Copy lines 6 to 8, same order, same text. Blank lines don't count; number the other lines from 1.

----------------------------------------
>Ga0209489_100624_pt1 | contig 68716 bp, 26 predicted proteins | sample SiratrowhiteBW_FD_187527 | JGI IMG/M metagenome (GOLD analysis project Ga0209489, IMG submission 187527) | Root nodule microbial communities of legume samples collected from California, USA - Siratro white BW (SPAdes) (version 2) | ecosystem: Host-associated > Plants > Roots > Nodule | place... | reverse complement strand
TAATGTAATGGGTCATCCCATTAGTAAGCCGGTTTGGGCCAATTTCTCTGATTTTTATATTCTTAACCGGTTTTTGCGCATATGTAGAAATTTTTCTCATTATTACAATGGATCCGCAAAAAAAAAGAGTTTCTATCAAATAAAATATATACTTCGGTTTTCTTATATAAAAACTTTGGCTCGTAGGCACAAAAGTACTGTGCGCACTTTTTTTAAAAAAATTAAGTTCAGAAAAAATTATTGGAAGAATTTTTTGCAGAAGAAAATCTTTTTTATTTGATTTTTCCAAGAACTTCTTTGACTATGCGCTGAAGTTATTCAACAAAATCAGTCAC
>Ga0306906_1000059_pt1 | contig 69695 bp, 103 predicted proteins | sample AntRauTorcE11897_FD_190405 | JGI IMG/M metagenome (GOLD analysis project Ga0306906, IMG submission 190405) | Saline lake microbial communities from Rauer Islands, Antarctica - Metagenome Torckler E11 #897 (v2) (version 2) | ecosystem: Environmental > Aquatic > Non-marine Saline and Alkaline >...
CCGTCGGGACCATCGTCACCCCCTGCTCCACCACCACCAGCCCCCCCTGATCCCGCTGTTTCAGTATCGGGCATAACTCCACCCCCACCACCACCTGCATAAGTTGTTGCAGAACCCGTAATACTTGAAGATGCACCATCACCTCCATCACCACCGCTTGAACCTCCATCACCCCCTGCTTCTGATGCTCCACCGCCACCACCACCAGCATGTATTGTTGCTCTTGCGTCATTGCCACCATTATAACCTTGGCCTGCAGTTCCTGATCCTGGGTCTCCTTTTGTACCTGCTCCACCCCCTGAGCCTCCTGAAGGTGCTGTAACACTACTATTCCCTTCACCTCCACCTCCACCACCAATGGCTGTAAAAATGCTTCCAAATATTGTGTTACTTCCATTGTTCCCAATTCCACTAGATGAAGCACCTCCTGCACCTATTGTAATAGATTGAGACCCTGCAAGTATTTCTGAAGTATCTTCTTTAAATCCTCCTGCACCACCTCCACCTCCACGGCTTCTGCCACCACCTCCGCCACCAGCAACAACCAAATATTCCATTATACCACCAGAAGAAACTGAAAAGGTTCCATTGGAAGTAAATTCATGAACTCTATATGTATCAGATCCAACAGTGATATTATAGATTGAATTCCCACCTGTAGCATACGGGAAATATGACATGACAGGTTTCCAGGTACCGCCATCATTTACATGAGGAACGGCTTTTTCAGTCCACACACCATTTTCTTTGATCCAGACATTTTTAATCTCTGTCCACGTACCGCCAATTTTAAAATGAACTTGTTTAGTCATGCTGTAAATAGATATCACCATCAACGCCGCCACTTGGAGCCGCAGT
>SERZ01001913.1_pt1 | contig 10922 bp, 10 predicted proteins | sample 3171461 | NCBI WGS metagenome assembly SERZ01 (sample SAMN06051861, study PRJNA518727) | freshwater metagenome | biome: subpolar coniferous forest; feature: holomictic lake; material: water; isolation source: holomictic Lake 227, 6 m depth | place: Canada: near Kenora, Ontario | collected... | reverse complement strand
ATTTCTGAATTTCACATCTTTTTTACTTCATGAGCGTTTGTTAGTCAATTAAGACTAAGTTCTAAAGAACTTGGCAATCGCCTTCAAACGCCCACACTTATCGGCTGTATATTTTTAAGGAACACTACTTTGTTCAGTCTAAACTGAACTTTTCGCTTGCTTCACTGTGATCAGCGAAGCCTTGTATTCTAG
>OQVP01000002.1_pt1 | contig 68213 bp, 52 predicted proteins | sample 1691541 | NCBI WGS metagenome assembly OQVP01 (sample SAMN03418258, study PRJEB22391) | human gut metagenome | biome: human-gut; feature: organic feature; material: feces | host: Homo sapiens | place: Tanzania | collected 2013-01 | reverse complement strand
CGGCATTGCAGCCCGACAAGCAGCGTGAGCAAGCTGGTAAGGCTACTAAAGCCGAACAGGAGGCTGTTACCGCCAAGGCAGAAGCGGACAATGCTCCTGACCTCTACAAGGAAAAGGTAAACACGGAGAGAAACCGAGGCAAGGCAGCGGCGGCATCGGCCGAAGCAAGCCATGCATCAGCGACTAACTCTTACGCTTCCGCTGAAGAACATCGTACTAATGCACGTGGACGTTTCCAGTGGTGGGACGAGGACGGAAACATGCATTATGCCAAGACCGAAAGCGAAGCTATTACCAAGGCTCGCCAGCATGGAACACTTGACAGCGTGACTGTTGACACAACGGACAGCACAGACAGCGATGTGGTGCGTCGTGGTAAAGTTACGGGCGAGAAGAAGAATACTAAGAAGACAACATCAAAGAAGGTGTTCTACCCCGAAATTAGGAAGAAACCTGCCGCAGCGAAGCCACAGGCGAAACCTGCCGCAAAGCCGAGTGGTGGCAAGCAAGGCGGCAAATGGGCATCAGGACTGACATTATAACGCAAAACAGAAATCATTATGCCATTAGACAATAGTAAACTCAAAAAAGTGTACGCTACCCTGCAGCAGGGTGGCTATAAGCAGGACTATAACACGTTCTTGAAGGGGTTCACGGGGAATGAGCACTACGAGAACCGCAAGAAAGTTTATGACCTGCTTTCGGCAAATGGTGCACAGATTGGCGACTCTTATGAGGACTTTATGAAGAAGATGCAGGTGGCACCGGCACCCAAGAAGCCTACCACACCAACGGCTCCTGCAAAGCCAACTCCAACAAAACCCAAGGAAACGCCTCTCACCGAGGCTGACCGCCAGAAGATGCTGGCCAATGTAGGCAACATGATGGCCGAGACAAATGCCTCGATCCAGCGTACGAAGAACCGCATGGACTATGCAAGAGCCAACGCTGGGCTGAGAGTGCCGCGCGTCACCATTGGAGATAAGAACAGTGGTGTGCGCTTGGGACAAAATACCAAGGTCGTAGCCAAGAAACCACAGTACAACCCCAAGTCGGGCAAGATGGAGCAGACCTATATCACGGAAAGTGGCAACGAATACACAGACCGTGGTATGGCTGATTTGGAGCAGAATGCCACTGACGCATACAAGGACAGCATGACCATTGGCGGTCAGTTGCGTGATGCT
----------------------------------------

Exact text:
ATTTCTGAATTTCACATCTTTTTTACTTCATGAGCGTTTGTTAGTCAATTAAGACTAAGTTCTAAAGAACTTGGCAATCGCCTTCAAACGCCCACACTTATCGGCTGTATATTTTTAAGGAACACTACTTTGTTCAGTCTAAACTGAACTTTTCGCTTGCTTCACTGTGATCAGCGAAGCCTTGTATTCTAG
>OQVP01000002.1_pt1 | contig 68213 bp, 52 predicted proteins | sample 1691541 | NCBI WGS metagenome assembly OQVP01 (sample SAMN03418258, study PRJEB22391) | human gut metagenome | biome: human-gut; feature: organic feature; material: feces | host: Homo sapiens | place: Tanzania | collected 2013-01 | reverse complement strand
CGGCATTGCAGCCCGACAAGCAGCGTGAGCAAGCTGGTAAGGCTACTAAAGCCGAACAGGAGGCTGTTACCGCCAAGGCAGAAGCGGACAATGCTCCTGACCTCTACAAGGAAAAGGTAAACACGGAGAGAAACCGAGGCAAGGCAGCGGCGGCATCGGCCGAAGCAAGCCATGCATCAGCGACTAACTCTTACGCTTCCGCTGAAGAACATCGTACTAATGCACGTGGACGTTTCCAGTGGTGGGACGAGGACGGAAACATGCATTATGCCAAGACCGAAAGCGAAGCTATTACCAAGGCTCGCCAGCATGGAACACTTGACAGCGTGACTGTTGACACAACGGACAGCACAGACAGCGATGTGGTGCGTCGTGGTAAAGTTACGGGCGAGAAGAAGAATACTAAGAAGACAACATCAAAGAAGGTGTTCTACCCCGAAATTAGGAAGAAACCTGCCGCAGCGAAGCCACAGGCGAAACCTGCCGCAAAGCCGAGTGGTGGCAAGCAAGGCGGCAAATGGGCATCAGGACTGACATTATAACGCAAAACAGAAATCATTATGCCATTAGACAATAGTAAACTCAAAAAAGTGTACGCTACCCTGCAGCAGGGTGGCTATAAGCAGGACTATAACACGTTCTTGAAGGGGTTCACGGGGAATGAGCACTACGAGAACCGCAAGAAAGTTTATGACCTGCTTTCGGCAAATGGTGCACAGATTGGCGACTCTTATGAGGACTTTATGAAGAAGATGCAGGTGGCACCGGCACCCAAGAAGCCTACCACACCAACGGCTCCTGCAAAGCCAACTCCAACAAAACCCAAGGAAACGCCTCTCACCGAGGCTGACCGCCAGAAGATGCTGGCCAATGTAGGCAACATGATGGCCGAGACAAATGCCTCGATCCAGCGTACGAAGAACCGCATGGACTATGCAAGAGCCAACGCTGGGCTGAGAGTGCCGCGCGTCACCATTGGAGATAAGAACAGTGGTGTGCGCTTGGGACAAAATACCAAGGTCGTAGCCAAGAAACCACAGTACAACCCCAAGTCGGGCAAGATGGAGCAGACCTATATCACGGAAAGTGGCAACGAATACACAGACCGTGGTATGGCTGATTTGGAGCAGAATGCCACTGACGCATACAAGGACAGCATGACCATTGGCGGTCAGTTGCGTGATGCT